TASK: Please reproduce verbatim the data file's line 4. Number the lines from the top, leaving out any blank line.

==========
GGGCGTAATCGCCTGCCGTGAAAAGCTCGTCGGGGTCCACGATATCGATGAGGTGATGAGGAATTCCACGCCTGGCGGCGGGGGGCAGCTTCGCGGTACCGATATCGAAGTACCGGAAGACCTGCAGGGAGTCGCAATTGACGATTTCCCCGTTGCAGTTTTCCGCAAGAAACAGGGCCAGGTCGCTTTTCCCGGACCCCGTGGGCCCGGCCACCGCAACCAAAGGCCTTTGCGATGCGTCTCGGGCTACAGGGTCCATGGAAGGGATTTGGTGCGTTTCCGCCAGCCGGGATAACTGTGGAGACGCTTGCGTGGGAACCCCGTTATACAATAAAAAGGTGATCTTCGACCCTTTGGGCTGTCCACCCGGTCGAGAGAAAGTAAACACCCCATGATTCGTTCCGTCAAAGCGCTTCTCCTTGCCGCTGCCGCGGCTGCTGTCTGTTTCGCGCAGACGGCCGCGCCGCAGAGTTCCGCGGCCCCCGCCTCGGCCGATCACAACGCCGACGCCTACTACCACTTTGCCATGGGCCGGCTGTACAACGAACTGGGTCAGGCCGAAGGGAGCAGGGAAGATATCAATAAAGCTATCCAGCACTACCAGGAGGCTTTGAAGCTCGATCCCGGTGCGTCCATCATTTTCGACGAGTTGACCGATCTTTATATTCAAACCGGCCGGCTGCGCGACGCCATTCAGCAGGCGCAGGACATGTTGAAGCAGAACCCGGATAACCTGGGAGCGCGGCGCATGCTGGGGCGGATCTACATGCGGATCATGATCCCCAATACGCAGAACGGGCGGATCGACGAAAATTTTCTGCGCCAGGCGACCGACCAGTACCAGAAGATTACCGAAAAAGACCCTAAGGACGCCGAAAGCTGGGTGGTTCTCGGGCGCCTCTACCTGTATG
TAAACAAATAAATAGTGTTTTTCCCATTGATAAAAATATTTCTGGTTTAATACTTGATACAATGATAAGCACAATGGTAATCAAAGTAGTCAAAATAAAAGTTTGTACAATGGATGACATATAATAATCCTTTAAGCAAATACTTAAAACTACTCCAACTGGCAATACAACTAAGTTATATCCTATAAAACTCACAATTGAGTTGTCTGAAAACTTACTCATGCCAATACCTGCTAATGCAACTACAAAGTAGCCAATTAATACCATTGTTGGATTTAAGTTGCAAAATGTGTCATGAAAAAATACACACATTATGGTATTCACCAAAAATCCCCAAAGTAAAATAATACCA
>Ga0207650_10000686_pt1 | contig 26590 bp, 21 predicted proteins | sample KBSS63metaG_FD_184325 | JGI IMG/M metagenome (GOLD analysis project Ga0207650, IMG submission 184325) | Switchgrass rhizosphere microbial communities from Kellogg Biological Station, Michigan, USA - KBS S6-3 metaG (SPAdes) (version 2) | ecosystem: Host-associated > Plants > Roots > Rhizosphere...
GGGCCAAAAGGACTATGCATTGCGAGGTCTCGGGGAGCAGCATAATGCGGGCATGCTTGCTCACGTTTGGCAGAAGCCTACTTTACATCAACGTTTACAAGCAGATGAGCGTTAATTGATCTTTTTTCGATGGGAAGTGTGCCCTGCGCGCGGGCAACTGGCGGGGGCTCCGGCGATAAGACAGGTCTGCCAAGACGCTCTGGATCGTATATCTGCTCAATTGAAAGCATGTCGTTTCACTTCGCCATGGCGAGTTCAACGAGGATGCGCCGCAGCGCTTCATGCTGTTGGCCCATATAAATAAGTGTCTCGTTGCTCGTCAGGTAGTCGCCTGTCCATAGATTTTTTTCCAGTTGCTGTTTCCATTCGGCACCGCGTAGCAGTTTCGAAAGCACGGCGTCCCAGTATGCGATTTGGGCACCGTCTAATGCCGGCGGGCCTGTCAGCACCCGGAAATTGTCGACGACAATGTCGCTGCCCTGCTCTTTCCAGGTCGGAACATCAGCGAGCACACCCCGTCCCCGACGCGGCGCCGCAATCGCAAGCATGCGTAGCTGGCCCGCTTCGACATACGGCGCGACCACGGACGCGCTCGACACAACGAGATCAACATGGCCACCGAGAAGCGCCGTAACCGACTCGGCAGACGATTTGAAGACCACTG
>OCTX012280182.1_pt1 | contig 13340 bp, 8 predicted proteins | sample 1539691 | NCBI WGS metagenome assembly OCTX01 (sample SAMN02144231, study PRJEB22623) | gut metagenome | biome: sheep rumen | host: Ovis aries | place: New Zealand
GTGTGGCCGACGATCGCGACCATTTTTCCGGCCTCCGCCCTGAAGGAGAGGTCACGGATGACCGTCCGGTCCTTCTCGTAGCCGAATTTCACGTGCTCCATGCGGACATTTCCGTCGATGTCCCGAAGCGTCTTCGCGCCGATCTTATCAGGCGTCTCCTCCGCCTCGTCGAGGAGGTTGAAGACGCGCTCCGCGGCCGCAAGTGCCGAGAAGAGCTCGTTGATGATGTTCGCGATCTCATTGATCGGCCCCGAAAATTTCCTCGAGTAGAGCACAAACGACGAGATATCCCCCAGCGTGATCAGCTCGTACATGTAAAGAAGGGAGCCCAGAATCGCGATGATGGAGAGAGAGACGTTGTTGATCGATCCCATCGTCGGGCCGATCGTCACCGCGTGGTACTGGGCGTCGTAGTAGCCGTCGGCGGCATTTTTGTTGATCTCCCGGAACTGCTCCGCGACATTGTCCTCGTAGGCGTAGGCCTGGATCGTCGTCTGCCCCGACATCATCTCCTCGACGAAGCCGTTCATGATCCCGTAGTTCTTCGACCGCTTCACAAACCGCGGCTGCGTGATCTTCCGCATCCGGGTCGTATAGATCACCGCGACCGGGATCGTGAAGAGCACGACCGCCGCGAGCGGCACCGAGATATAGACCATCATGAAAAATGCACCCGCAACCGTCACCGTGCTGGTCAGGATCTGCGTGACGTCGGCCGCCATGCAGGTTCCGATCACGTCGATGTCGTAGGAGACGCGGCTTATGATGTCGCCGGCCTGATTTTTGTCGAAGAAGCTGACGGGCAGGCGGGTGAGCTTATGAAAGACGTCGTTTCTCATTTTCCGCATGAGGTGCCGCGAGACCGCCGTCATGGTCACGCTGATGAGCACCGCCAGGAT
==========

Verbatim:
GGGCCAAAAGGACTATGCATTGCGAGGTCTCGGGGAGCAGCATAATGCGGGCATGCTTGCTCACGTTTGGCAGAAGCCTACTTTACATCAACGTTTACAAGCAGATGAGCGTTAATTGATCTTTTTTCGATGGGAAGTGTGCCCTGCGCGCGGGCAACTGGCGGGGGCTCCGGCGATAAGACAGGTCTGCCAAGACGCTCTGGATCGTATATCTGCTCAATTGAAAGCATGTCGTTTCACTTCGCCATGGCGAGTTCAACGAGGATGCGCCGCAGCGCTTCATGCTGTTGGCCCATATAAATAAGTGTCTCGTTGCTCGTCAGGTAGTCGCCTGTCCATAGATTTTTTTCCAGTTGCTGTTTCCATTCGGCACCGCGTAGCAGTTTCGAAAGCACGGCGTCCCAGTATGCGATTTGGGCACCGTCTAATGCCGGCGGGCCTGTCAGCACCCGGAAATTGTCGACGACAATGTCGCTGCCCTGCTCTTTCCAGGTCGGAACATCAGCGAGCACACCCCGTCCCCGACGCGGCGCCGCAATCGCAAGCATGCGTAGCTGGCCCGCTTCGACATACGGCGCGACCACGGACGCGCTCGACACAACGAGATCAACATGGCCACCGAGAAGCGCCGTAACCGACTCGGCAGACGATTTGAAGACCACTG